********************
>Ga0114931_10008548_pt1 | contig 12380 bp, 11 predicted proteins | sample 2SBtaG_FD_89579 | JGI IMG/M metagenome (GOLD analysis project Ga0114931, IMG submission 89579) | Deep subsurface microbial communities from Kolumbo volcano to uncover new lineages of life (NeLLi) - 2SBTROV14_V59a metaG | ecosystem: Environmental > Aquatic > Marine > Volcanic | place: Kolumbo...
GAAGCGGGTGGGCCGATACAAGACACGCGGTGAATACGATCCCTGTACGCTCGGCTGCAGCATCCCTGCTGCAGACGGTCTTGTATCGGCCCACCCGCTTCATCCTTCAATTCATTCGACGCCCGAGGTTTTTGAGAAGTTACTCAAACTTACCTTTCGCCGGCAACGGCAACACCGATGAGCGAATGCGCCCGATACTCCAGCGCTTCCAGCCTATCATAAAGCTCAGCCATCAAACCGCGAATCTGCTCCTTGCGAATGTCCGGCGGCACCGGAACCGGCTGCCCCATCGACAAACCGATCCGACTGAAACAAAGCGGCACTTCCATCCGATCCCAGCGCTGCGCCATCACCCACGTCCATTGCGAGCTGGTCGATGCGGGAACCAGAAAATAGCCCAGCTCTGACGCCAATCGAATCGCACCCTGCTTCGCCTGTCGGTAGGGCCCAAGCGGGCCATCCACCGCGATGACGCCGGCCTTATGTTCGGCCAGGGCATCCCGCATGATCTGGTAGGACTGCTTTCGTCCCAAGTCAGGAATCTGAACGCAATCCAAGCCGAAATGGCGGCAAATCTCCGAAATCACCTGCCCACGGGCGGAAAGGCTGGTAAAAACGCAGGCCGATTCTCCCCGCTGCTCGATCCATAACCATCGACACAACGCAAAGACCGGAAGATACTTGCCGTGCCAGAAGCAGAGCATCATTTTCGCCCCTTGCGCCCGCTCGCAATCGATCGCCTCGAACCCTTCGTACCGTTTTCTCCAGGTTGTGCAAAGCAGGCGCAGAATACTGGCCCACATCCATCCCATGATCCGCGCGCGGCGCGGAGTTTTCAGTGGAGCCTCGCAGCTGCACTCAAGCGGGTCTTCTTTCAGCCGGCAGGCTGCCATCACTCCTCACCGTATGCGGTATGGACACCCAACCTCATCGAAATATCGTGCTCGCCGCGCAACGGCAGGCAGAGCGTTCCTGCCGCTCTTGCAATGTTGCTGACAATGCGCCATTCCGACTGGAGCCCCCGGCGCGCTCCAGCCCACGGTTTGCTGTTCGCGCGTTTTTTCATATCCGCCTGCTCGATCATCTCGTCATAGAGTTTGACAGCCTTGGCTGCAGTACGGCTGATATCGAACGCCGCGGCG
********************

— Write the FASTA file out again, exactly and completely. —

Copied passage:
>Ga0114931_10008548_pt1 | contig 12380 bp, 11 predicted proteins | sample 2SBtaG_FD_89579 | JGI IMG/M metagenome (GOLD analysis project Ga0114931, IMG submission 89579) | Deep subsurface microbial communities from Kolumbo volcano to uncover new lineages of life (NeLLi) - 2SBTROV14_V59a metaG | ecosystem: Environmental > Aquatic > Marine > Volcanic | place: Kolumbo...
GAAGCGGGTGGGCCGATACAAGACACGCGGTGAATACGATCCCTGTACGCTCGGCTGCAGCATCCCTGCTGCAGACGGTCTTGTATCGGCCCACCCGCTTCATCCTTCAATTCATTCGACGCCCGAGGTTTTTGAGAAGTTACTCAAACTTACCTTTCGCCGGCAACGGCAACACCGATGAGCGAATGCGCCCGATACTCCAGCGCTTCCAGCCTATCATAAAGCTCAGCCATCAAACCGCGAATCTGCTCCTTGCGAATGTCCGGCGGCACCGGAACCGGCTGCCCCATCGACAAACCGATCCGACTGAAACAAAGCGGCACTTCCATCCGATCCCAGCGCTGCGCCATCACCCACGTCCATTGCGAGCTGGTCGATGCGGGAACCAGAAAATAGCCCAGCTCTGACGCCAATCGAATCGCACCCTGCTTCGCCTGTCGGTAGGGCCCAAGCGGGCCATCCACCGCGATGACGCCGGCCTTATGTTCGGCCAGGGCATCCCGCATGATCTGGTAGGACTGCTTTCGTCCCAAGTCAGGAATCTGAACGCAATCCAAGCCGAAATGGCGGCAAATCTCCGAAATCACCTGCCCACGGGCGGAAAGGCTGGTAAAAACGCAGGCCGATTCTCCCCGCTGCTCGATCCATAACCATCGACACAACGCAAAGACCGGAAGATACTTGCCGTGCCAGAAGCAGAGCATCATTTTCGCCCCTTGCGCCCGCTCGCAATCGATCGCCTCGAACCCTTCGTACCGTTTTCTCCAGGTTGTGCAAAGCAGGCGCAGAATACTGGCCCACATCCATCCCATGATCCGCGCGCGGCGCGGAGTTTTCAGTGGAGCCTCGCAGCTGCACTCAAGCGGGTCTTCTTTCAGCCGGCAGGCTGCCATCACTCCTCACCGTATGCGGTATGGACACCCAACCTCATCGAAATATCGTGCTCGCCGCGCAACGGCAGGCAGAGCGTTCCTGCCGCTCTTGCAATGTTGCTGACAATGCGCCATTCCGACTGGAGCCCCCGGCGCGCTCCAGCCCACGGTTTGCTGTTCGCGCGTTTTTTCATATCCGCCTGCTCGATCATCTCGTCATAGAGTTTGACAGCCTTGGCTGCAGTACGGCTGATATCGAACGCCGCGGCG